Prices for a stay in Big Sur begin at $248 per night.
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Big Sur Information
About Big Sur
Big Sur is a coastal region in central California bordered by the Pacific Ocean to the west and the Santa Lucia Mountains to the east. As one of the state’s most beautiful coastal stretches, Big Sur is extremely popular among tourists. Visitors can drive along 85 miles of breathtaking scenery, trek up the highest coastal mountain in the contiguous 48 states, and explore the top spot for weddings and couples’ getaways. “Big Sur” is derived from the Spanish language: “el sur grande,” which means “the big south” or “el país grande del sur,” “the big country of the south.” Historically, the name referenced the vast, unchartered region south of Monterey. Though it has still retained a lot of its natural charm, the area now sees a ton of traffic from people who come to see the wildlife.
Things to Do in Big Sur
Driving along the California coast is a must. The California Coastal One Highway that runs through Big Sur is so renowned that it’s a destination itself. It is a designated American National Scenic Byway and California Scenic Highway, which is a highway honor reserved for the best of the best. If you want to venture off the road, Big Sur’s Cone Peak, the highest coastal mountain, is just three miles from the ocean. The Monterey Bay National Marine Sanctuary is also where you can do activities like kayaking or scuba diving. It also has an aquarium, and 267 miles of one of the world’s most diverse ecosystems. When you get hungry, the “Best Restaurant in California” according to Zagat, is also in Big Sur. And when you decide you need to take in more of the view, both looking at the Bixby Creek Bridge and looking out from it will give you a sense of why the BCB is one of the most photographed structures along the West Coast.
Big Sur Day Trips
Big Sur is 150 miles south of San Francisco and 300 miles from Los Angeles. That means a couple of hours’ of driving, if you want to get out to the big city. If you want to stay closer to Big Sur, the city of Monterey is less than an hour’s drive away. You can visit Old Fisherman’s Wharf, which has been one of the city’s top tourist destinations for over 50 years. You can try samples of clam chowder from the vendors, or watch otters and sea lions playing in the water. Monterey is also home to California’s State Landmark #1, the Custom House, which is the oldest government building in the state. Carmel is also less than an hour’s drive from Big Sur, and where you can check out Carmel-by-the-Sea, “the legendary artists’ colony that once had Clint Eastwood as its mayor.” This town has a storybook ambiance that makes it one of the “World’s Best Cities for Romance,” according to Travel and Leisure. Parts of the Los Padres National Forest are also near Big Sur. It’s a popular destination for hiking and camping.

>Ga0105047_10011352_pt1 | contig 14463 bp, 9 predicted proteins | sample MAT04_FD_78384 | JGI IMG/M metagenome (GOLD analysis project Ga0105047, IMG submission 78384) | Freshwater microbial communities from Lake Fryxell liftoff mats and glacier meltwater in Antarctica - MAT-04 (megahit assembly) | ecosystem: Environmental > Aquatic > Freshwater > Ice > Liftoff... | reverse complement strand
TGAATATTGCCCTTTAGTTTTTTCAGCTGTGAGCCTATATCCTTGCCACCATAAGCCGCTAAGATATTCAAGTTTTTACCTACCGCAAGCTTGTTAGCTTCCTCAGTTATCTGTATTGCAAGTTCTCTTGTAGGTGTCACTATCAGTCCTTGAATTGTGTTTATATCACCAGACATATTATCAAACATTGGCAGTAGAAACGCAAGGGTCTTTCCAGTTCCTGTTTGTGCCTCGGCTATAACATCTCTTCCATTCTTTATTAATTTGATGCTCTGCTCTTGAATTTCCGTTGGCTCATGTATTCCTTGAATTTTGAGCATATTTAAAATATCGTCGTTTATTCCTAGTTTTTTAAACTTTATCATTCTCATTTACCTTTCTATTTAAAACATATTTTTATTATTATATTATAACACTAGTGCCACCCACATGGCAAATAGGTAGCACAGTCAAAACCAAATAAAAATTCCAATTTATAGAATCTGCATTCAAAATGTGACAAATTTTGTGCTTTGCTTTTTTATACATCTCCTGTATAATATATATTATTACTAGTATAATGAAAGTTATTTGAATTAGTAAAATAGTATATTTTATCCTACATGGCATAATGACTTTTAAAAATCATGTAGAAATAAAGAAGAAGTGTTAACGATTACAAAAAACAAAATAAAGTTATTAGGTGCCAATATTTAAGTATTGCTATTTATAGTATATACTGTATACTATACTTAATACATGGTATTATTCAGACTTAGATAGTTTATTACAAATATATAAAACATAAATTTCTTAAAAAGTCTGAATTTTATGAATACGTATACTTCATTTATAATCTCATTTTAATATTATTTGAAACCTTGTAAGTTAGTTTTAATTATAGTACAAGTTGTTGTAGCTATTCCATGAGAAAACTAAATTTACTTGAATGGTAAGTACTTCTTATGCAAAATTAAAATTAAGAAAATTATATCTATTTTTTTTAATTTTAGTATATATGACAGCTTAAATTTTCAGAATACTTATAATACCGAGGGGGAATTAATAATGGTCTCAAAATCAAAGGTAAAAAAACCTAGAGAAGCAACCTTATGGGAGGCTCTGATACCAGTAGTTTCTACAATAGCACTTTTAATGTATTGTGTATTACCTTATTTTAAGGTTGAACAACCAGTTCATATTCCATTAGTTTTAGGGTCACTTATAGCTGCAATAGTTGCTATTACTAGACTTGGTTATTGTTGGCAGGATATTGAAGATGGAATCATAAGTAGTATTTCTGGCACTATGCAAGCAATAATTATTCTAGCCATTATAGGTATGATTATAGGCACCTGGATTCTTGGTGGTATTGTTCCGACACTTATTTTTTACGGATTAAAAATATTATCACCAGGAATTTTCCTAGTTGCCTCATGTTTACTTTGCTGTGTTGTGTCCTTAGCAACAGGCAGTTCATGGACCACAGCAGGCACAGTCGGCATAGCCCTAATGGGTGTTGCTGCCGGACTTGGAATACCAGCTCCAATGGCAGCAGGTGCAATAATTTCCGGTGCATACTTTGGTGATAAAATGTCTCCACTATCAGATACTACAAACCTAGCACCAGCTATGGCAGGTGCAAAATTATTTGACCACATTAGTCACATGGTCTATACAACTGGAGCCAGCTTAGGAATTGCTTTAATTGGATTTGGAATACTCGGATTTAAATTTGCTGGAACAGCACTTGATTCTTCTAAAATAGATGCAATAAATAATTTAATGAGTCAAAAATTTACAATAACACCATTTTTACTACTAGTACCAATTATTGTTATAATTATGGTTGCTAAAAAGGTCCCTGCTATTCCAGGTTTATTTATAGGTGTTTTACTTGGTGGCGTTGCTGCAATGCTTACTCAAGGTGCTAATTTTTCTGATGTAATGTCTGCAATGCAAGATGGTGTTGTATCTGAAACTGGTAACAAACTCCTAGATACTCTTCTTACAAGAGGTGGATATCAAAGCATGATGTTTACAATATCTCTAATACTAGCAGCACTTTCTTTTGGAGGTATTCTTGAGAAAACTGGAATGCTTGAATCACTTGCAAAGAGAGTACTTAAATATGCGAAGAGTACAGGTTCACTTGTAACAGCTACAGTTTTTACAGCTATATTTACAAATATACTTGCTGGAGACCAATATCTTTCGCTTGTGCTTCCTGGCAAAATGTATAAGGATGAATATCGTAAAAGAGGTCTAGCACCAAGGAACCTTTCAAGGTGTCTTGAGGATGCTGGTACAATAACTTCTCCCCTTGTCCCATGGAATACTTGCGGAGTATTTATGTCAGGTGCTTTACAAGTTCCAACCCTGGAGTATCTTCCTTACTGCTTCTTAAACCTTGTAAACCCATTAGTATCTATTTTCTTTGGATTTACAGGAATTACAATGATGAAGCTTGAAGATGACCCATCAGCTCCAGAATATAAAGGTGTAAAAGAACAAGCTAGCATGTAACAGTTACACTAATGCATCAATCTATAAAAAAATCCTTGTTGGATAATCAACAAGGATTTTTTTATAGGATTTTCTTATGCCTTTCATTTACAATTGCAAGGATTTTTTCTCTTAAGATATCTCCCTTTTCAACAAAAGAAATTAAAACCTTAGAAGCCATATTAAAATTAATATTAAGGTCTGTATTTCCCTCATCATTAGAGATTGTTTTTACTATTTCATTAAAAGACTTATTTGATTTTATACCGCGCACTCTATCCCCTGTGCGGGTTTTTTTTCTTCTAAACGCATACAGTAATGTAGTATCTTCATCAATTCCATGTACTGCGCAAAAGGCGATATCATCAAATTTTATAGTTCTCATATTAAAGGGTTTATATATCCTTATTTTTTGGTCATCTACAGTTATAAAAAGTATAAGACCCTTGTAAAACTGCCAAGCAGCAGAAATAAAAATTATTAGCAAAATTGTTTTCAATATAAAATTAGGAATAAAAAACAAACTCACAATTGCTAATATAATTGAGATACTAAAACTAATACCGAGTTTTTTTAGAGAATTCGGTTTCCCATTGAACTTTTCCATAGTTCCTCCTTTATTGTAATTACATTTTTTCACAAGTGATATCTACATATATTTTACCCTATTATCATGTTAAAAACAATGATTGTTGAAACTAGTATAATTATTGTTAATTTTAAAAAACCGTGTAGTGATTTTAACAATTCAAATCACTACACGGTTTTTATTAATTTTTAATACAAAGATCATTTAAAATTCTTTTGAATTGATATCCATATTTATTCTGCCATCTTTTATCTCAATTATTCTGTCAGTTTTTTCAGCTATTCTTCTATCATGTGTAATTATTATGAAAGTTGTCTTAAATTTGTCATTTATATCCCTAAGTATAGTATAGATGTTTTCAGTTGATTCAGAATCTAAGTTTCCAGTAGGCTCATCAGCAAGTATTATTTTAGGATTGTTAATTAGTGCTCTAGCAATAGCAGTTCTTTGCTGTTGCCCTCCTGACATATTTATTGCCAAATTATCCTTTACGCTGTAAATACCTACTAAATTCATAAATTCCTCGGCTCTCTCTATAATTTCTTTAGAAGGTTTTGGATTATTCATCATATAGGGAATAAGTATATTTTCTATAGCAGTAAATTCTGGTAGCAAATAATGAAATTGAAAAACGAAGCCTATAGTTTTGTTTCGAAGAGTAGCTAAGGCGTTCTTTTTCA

Big Sur Accommodation
Whether you want to glam up your stay in Big Sur by staying at a luxury vacation rental, or rough it on the campgrounds along the Big Sur River, accommodations here are diverse and plentiful. Lodging along the Big Sur River has a rustic feel, as many of the accommodation options are reminiscent of the 1930’s and 40’s. You’ll find some of the first resorts built in Big Sur, as well as accommodations renovated from old toll stations, homesteads, and cabins. There are also home and cabin rentals to be found among the redwoods of Big Sur’s parks. The Pfeiffer Big Sur State Park area offers lodge-style housing in the form of cabins. Glen Oaks is another area where modern and cozy accommodations are nestled in among the redwoods. If you want a majestic cliff-side view from a luxury setting, the Ragged Point area has options to consider. For accommodations in less of a nature-centric location, check out places near the Village Shops or the Ranger Station. Also, there are a number of art galleries south of Pfeiffer Big Sur State Park and north of Partington Cove, so tourists who want to squeeze in a bit of creative inspiration between those nature walks can give this area a try.
Big Sur Transportation
Driving on Highway 1 is a must, but if you don’t have a car, there are other ways of getting around in Big Sur. In terms of getting into Big Sur, the closest airport services are in Monterey. The Monterey Airbus, AMTRAK and Greyhound bus lines also offer services in and out of central California. There is public transportation from Monterey to Big Sur on Monterey-Salinas Transit. The MST goes as far north as San Jose and south to Paso Robles. MST’s Big Sur service operates daily during the summer months, but only on Saturdays and Sundays during the off-season. Car rentals are available at the Monterey Peninsula Airport, and Carmel has a taxi service for additional ground transportation.